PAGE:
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    Local elections 2023: Candidates hope 4 May can be independents’ day

    • By Simon Dedman and Nic Rigby
    • BBC Politics East

    Image source, Martin Giles/BBC

    Image caption,

    This year’s local elections in Essex include candidates standing for the Canvey Island Independent Party

    Candidates not connected to the main political parties have been making major gains across the East of England over the last few local elections. As we gear up for another year of votes being cast, what is their appeal?

    The political parties make all the noise at elections.

    But quietly behind the scenes there has been a shift in power in recent years, with the growth of independents and residents’ parties.

    In 2019 the independent Residents for Uttlesford group took control of Uttlesford District Council in Essex from the Conservatives.

    Image caption,

    Professor of government at Essex University, Paul Whiteley, said independent councillors play an important role

    An independent group helped oust the Conservatives from Castle Point District Council last year and independents also played a key role in the Tories losing control of Huntingdonshire District Council in Cambridgeshire.

    Across the 1,360 seats up for election across the East of England, more than 200 are residents or independent candidates – more than the number of Labour candidates.

    Prof Paul Whiteley, of Essex University, said: “Independents, you know, are rather unsung heroes. They are actually under the radar a little bit across the country in local government.”

    The professor of government said there were three main types of independent councillors.

    Image caption,

    Elections are taking place on 4 May 2023

    “There’s the first type, which usually means a councillor representing a local community and has got elected because of local grievances,” he said.

    “The second type are people who have fallen out with their party who they were elected as part of. This has happened both with former members of the Conservative and Labour parties.

    “The third one, which I think is the most unrecognised, are people who have decided they want to help out in local communities, but they don’t want to be involved in party politics.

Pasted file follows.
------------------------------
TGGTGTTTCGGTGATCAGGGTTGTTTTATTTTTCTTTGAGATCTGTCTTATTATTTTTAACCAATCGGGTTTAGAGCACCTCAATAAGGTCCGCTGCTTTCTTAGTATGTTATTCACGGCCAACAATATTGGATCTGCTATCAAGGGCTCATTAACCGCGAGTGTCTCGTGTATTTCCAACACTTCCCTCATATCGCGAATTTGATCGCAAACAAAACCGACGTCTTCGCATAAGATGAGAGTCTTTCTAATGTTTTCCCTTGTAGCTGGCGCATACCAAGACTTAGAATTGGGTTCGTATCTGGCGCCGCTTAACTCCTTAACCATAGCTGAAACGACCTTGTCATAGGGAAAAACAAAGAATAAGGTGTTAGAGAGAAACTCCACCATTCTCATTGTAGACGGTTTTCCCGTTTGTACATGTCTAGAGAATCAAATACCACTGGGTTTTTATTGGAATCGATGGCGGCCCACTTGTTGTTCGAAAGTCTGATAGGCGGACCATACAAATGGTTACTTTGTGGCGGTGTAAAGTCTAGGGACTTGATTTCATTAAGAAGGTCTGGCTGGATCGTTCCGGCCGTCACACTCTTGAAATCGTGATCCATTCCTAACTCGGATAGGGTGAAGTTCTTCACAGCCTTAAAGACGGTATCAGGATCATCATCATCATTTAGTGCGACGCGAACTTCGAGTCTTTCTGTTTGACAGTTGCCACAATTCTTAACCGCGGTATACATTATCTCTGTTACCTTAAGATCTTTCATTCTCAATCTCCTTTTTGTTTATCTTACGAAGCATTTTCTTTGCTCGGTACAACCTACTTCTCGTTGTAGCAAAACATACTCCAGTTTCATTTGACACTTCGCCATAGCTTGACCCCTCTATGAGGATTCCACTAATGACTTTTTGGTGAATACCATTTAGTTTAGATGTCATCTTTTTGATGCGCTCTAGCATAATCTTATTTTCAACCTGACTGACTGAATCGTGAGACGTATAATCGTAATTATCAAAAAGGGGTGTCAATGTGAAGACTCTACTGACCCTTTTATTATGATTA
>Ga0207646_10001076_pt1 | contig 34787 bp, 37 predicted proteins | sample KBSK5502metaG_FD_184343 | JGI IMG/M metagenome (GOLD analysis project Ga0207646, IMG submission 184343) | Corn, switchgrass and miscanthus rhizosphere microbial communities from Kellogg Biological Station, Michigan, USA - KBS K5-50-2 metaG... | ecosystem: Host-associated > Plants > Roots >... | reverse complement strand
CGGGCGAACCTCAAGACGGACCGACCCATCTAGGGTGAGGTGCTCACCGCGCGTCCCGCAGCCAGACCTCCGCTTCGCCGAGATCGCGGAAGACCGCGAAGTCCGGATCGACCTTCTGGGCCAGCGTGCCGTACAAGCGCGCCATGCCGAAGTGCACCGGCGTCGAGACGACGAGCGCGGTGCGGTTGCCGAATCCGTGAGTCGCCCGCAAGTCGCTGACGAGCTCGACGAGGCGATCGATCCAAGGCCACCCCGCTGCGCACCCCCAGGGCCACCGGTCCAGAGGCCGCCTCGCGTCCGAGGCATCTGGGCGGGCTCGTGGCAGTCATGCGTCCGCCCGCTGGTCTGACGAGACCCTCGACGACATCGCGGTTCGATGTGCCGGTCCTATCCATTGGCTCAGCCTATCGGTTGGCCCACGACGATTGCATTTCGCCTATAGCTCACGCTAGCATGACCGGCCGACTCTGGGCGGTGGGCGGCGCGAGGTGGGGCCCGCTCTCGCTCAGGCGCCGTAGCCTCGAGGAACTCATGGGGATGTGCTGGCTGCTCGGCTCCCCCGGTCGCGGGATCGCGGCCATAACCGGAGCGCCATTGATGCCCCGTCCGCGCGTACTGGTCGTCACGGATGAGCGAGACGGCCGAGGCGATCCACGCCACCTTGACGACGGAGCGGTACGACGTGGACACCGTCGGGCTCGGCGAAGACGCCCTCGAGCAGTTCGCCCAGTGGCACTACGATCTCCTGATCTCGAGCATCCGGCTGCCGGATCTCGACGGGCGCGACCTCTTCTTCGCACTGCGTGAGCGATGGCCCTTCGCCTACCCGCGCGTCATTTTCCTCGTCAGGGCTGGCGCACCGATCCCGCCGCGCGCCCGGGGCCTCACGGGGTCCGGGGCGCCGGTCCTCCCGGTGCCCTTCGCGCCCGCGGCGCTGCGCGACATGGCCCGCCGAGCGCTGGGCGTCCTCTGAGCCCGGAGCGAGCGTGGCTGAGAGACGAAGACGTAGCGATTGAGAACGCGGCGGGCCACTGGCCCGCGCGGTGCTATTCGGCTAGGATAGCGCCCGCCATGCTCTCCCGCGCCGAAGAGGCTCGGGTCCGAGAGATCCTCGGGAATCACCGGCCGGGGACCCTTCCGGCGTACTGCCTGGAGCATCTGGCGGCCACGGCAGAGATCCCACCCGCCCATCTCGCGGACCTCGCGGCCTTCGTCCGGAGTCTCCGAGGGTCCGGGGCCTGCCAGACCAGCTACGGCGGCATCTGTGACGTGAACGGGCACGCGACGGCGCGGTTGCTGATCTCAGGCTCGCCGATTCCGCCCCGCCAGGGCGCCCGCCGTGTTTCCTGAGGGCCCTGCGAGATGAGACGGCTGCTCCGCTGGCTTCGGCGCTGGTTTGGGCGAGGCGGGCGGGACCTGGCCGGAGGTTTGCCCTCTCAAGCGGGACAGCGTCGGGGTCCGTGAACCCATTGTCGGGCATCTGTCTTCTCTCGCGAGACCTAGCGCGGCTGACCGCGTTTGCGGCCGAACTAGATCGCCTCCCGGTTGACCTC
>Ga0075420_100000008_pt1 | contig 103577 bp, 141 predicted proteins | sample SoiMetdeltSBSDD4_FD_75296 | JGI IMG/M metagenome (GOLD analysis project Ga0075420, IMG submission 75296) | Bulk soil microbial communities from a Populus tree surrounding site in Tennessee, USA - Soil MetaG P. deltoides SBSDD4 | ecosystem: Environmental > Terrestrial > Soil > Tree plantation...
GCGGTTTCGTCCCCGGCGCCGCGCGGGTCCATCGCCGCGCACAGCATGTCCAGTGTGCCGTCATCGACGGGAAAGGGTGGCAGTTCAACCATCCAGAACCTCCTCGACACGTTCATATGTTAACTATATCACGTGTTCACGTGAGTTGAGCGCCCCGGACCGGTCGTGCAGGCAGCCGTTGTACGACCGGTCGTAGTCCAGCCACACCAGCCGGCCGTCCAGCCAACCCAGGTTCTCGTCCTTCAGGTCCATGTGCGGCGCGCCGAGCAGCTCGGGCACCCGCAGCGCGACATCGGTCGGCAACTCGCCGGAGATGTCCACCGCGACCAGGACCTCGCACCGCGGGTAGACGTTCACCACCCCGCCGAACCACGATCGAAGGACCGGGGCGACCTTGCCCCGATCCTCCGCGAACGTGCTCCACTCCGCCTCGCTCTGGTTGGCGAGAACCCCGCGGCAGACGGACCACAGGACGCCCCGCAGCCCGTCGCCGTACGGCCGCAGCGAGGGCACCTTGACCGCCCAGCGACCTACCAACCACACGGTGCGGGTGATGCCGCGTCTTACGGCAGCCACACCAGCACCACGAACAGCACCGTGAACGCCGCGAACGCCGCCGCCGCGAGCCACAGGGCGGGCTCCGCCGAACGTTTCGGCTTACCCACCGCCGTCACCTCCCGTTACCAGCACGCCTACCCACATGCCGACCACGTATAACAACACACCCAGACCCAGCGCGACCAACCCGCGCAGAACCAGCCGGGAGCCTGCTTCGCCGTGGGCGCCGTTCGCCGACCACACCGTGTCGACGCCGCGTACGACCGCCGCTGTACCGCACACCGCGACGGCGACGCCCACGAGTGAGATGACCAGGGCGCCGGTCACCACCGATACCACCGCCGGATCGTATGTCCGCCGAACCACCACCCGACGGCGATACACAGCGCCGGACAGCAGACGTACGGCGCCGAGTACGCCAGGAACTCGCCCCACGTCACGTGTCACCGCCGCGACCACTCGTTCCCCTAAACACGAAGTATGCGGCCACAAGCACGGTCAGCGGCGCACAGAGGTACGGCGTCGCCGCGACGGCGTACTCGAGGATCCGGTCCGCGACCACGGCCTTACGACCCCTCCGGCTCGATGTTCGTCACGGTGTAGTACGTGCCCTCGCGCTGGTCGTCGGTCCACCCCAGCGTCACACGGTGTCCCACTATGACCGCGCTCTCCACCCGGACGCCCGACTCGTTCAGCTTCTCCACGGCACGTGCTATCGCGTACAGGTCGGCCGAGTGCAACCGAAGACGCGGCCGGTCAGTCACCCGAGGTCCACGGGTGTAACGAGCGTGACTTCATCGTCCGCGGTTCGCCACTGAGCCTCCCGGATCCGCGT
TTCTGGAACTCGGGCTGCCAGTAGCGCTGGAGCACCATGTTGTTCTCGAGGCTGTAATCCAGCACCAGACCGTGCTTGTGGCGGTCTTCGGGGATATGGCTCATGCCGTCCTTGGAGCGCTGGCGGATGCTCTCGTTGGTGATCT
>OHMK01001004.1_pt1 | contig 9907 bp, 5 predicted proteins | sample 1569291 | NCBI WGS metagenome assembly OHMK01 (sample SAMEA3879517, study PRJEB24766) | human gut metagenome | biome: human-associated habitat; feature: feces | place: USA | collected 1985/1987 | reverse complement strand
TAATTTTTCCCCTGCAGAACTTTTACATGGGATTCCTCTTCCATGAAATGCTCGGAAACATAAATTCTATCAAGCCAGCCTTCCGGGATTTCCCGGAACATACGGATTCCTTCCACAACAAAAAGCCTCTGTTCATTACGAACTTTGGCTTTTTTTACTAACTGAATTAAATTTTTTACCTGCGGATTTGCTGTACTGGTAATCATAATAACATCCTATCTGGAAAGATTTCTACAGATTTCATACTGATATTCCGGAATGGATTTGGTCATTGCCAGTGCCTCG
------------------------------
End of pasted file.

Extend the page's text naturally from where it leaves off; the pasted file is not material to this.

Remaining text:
“This is very common at the parish council level of local government. And they do a lot of work for the community often unrecognised, and this is an important component of our democracy.”

    Image caption,

    Kerry Smith is an independent councillor on Basildon Council

    Kerry Smith, leader of the independent group on Basildon Council, said the advantage of independent councillors was they did not have to follow any party line.

    “It stops that party whip rubbish. We have to rely on our reputations. If we get something wrong, we pay for it,” he said.

    “You have got to work harder because you live or die by your reputation. It’s hard won and easily lost.”

    Image caption,

    Tendring Council leader Neil Stock believes in party politics

    However, Neil Stock, Conservative leader of Tendring Council, said being a member of a party, rather than independent, was “definitely a help”.

    “People know what you stand for and where you are coming from,” he said.

    “Everyone who is standing for a local council is doing so because they love where they live and they want to make it a better place”.

    Yasmin Gregory, from the Green Party in Harlow, said: “We in the Green Party don’t have a whip, so I am not told how I have to vote when I get to become a councillor.

    “I am very proud to be Green Party. People are waking up to the fact we have to be responsible for our environment.”

    Carole Mulroney, Lib Dem cabinet member of the environment on Southend-on-Sea Borough Council, said: “In local democracy we have a council of 51 councillors, and 51 individuals would not be a good way forward as there is no cohesion and there has to be leadership.

    “From the point of view of officers, they have to have certainty to plan and formulate decisions.”

    Labour’s Colchester City Council cabinet member, Julie Young, said she felt being in a political party was important.

    “It defines who I am,” she said.

    “It’s important to be the person who people know and have trust in, but also to have the party label that actually tells people a bit about you.

    “You know what you are going to get from the main political parties.”

    Image caption,

    Labour Colchester councillor Julie Young said she felt being in a political party was important

    You can see more on this story on Politics East on BBC One on Sunday, 30 April at 10:00 BST, with it also available on BBC iPlayer afterwards.



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